Immediately after class I received a phone call from my “tandem partner”, a person assigned to be my Italian friend with whom I must go out at least once a week to improve my Italian and further immerse myself in the culture. I had yet to meet Andrea because neither of us were available the previous weekend, but we agreed to meet at 7 in Piazza Garibaldi. I went home, told Nice I would not be there for dinner and got ready to go out (I made myself look as Italian as possible in the new jeans and shirt which Dad purchased for me at H&M last week).
I made it to the plaza on time (a sign of how excited I mist have been) and waited until Andrea arrived. He looked surprised to see that I was me, so I asked (in Italian of course) if I didn’t seem American. He laughed and told me he I thought I was some other guy. Success! We talked briefly before he asked if I would like to join him for his friend’s birthday party that evening, which I of course accepted. He was with 2 friends who came with us to have an aperitivo on Via Ferrini (an old street full of aperitivo places, restaurants and shops). We talked for a while about the differences between American and Italian universities and life in Parma over a glass of white wine, the typical aperitivo drink in Italy. All three were surprised at how well I spoke Italian. Andrea even said that I speak Italian perfectly (meaning pronunciation I think, but I took it to mean in all aspects)! What a compliment! I felt great. Finally, finally, finally, I was living the Italian life. I was out having an aperitivo and a discussion with Italians my own age who spoke to me in Italian. This is for what I came to Italy; to live like an Italian!
Once Andrea’s two friends left, we walked across the street to a different wine bar where we met up with about 15 of Andrea’s other friends who had gathered to celebrate their Friend’s birthday. Andrea introduced me as his American tandem partner and the girls said something to the effect of “do I have to speak English to him,” to which I responded, “No I speak Italian well enough,” in Italian. They were impressed and relieved. It was hilarious. We got some more wine, paid for by one of his friends, which was delicious. It was a white from Rhone in Germany.
We went outside where I struck up conversations with Andrea’s friends, a couple of whom wanted to practice their English so they would speak to me in English while I helped them and responded in Italian. I felt perfectly comfortable, even when Andrea would carry on a conversation with friends that didn’t involve me. All of the people were extraordinarily welcome of my intrusion and even seemed to enjoy it as I did. After a couple more glasses of wine we moved on to a restaurant, Il Corriere, for dinner.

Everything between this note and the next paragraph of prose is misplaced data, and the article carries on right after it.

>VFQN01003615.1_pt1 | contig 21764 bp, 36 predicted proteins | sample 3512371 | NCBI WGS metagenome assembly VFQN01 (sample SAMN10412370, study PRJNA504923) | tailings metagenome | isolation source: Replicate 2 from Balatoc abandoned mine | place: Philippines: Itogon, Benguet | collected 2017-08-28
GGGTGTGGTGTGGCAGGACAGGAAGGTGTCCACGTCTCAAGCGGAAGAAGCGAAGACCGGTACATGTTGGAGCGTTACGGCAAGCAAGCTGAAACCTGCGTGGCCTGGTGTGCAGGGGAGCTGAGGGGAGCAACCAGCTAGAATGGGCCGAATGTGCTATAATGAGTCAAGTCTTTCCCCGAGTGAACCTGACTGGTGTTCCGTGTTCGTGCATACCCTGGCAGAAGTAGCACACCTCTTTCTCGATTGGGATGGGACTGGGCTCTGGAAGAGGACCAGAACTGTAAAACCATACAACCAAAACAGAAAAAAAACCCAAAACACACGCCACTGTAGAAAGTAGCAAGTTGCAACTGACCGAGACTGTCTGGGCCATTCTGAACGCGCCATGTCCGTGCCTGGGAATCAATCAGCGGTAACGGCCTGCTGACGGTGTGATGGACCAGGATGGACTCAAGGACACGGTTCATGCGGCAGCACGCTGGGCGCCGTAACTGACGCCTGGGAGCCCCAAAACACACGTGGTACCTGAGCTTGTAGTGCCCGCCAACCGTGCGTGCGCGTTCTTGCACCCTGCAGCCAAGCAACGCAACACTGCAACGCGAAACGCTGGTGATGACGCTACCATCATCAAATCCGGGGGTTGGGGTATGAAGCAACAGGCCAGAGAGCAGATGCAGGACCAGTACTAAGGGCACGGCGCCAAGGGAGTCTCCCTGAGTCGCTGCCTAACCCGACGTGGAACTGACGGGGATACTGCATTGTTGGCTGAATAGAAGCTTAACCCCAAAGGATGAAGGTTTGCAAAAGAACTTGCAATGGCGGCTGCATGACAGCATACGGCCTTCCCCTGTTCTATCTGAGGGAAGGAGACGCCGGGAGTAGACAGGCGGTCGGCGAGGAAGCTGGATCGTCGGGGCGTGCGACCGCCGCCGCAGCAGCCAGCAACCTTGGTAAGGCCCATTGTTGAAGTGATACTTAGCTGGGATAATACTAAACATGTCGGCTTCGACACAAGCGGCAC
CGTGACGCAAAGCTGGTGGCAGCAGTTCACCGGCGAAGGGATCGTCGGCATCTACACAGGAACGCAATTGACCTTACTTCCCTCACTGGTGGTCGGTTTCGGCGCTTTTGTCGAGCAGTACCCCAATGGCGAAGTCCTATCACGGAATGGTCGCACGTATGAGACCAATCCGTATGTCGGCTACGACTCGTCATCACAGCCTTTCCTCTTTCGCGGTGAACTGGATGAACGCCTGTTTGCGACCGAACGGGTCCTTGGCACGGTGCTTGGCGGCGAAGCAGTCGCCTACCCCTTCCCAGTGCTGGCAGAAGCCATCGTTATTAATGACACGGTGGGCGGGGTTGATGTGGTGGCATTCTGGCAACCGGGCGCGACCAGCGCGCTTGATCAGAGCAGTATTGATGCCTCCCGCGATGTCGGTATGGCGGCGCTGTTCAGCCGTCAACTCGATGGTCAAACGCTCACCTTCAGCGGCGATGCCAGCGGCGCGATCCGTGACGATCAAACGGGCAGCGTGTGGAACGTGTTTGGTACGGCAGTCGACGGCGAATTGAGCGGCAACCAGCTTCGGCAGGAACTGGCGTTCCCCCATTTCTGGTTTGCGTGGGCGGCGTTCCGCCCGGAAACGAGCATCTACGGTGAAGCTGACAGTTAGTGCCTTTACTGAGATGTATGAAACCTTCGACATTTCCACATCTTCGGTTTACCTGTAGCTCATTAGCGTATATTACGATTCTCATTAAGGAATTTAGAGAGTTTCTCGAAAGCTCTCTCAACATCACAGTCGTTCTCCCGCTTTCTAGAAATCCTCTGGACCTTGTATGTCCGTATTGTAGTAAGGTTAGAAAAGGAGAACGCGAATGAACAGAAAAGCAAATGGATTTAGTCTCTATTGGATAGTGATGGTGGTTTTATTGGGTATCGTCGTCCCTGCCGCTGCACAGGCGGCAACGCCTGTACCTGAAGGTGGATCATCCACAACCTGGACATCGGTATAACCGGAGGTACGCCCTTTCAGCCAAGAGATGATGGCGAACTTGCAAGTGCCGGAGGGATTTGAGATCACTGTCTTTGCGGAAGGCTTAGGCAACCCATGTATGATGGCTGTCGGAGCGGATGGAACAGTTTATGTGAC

The place was packed with people and we were seated at the back on a very long table to accommodate our large group. I ended up sitting nearly dead center in the long table next to Andrea and precisely at the inner break of the group of friends meaning I was the sort of island between the two. Still, I managed to hold conversations well as Andrea and I got some man talk under our belts (Dad, you would be proud. He taught me how to say burp and fart!). He’s a really nice guy, a medical student and seems well balanced all around. I really enjoyed his company. My directors paired me well. The most difficult part of the night was trying to listen to other conversations and pick up on that which the others said. Without people speaking face to face with me I find it hard understand which often makes me lost, but I took it all in and loved every minute of it.
We ate for nearly 3 hours, if not more, until 12:30. The food was fabulous. We started with torte fritte (little fried doughs of foccacia) and the typical cured meats of Parma, with which one can never go wrong. After this course I was stress but of course there came more food. We had two different types of pasta; linguini with pancetta and little herb ravioli. Amazing. By the end of the night I was exhausted. M brain had shut off after the strenuous hours of conversation. I went home and went to bed finally feeling like I had begun to be an Italian.
In the slideshow there is the cheese making process…it’s kind of cool!